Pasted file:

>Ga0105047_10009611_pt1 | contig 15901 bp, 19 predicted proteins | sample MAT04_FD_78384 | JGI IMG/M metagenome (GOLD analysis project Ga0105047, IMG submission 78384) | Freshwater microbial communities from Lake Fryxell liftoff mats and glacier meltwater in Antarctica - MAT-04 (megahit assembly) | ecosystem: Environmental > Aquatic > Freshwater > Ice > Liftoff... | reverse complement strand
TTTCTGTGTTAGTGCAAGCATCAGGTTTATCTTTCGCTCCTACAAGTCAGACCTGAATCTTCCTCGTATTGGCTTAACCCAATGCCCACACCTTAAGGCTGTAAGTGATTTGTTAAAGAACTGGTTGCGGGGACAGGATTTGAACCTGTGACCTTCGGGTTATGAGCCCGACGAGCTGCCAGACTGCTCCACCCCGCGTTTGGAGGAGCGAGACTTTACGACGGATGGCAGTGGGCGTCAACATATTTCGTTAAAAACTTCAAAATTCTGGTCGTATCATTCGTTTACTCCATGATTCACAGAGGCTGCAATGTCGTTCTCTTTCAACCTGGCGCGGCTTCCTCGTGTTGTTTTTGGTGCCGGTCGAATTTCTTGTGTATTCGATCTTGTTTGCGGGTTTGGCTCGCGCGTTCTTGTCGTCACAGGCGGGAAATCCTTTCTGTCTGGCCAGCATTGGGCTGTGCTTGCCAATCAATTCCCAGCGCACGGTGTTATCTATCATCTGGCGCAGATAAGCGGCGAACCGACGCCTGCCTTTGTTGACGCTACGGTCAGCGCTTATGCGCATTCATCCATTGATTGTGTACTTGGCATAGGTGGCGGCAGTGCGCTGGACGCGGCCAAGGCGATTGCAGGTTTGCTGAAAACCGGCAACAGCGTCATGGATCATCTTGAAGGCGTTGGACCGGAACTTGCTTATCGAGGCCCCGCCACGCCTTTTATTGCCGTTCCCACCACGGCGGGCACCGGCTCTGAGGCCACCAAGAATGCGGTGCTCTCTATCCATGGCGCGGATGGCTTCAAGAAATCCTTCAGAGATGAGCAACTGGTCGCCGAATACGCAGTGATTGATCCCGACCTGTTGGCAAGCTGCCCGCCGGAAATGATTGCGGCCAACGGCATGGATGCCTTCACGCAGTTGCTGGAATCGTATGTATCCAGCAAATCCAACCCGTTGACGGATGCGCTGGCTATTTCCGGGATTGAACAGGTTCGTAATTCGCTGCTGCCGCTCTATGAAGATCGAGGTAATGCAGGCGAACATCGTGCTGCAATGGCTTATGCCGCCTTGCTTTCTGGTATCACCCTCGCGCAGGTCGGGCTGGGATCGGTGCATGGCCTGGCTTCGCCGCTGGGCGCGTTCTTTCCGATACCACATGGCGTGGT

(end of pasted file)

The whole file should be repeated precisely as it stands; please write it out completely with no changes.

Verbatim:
>Ga0105047_10009611_pt1 | contig 15901 bp, 19 predicted proteins | sample MAT04_FD_78384 | JGI IMG/M metagenome (GOLD analysis project Ga0105047, IMG submission 78384) | Freshwater microbial communities from Lake Fryxell liftoff mats and glacier meltwater in Antarctica - MAT-04 (megahit assembly) | ecosystem: Environmental > Aquatic > Freshwater > Ice > Liftoff... | reverse complement strand
TTTCTGTGTTAGTGCAAGCATCAGGTTTATCTTTCGCTCCTACAAGTCAGACCTGAATCTTCCTCGTATTGGCTTAACCCAATGCCCACACCTTAAGGCTGTAAGTGATTTGTTAAAGAACTGGTTGCGGGGACAGGATTTGAACCTGTGACCTTCGGGTTATGAGCCCGACGAGCTGCCAGACTGCTCCACCCCGCGTTTGGAGGAGCGAGACTTTACGACGGATGGCAGTGGGCGTCAACATATTTCGTTAAAAACTTCAAAATTCTGGTCGTATCATTCGTTTACTCCATGATTCACAGAGGCTGCAATGTCGTTCTCTTTCAACCTGGCGCGGCTTCCTCGTGTTGTTTTTGGTGCCGGTCGAATTTCTTGTGTATTCGATCTTGTTTGCGGGTTTGGCTCGCGCGTTCTTGTCGTCACAGGCGGGAAATCCTTTCTGTCTGGCCAGCATTGGGCTGTGCTTGCCAATCAATTCCCAGCGCACGGTGTTATCTATCATCTGGCGCAGATAAGCGGCGAACCGACGCCTGCCTTTGTTGACGCTACGGTCAGCGCTTATGCGCATTCATCCATTGATTGTGTACTTGGCATAGGTGGCGGCAGTGCGCTGGACGCGGCCAAGGCGATTGCAGGTTTGCTGAAAACCGGCAACAGCGTCATGGATCATCTTGAAGGCGTTGGACCGGAACTTGCTTATCGAGGCCCCGCCACGCCTTTTATTGCCGTTCCCACCACGGCGGGCACCGGCTCTGAGGCCACCAAGAATGCGGTGCTCTCTATCCATGGCGCGGATGGCTTCAAGAAATCCTTCAGAGATGAGCAACTGGTCGCCGAATACGCAGTGATTGATCCCGACCTGTTGGCAAGCTGCCCGCCGGAAATGATTGCGGCCAACGGCATGGATGCCTTCACGCAGTTGCTGGAATCGTATGTATCCAGCAAATCCAACCCGTTGACGGATGCGCTGGCTATTTCCGGGATTGAACAGGTTCGTAATTCGCTGCTGCCGCTCTATGAAGATCGAGGTAATGCAGGCGAACATCGTGCTGCAATGGCTTATGCCGCCTTGCTTTCTGGTATCACCCTCGCGCAGGTCGGGCTGGGATCGGTGCATGGCCTGGCTTCGCCGCTGGGCGCGTTCTTTCCGATACCACATGGCGTGGT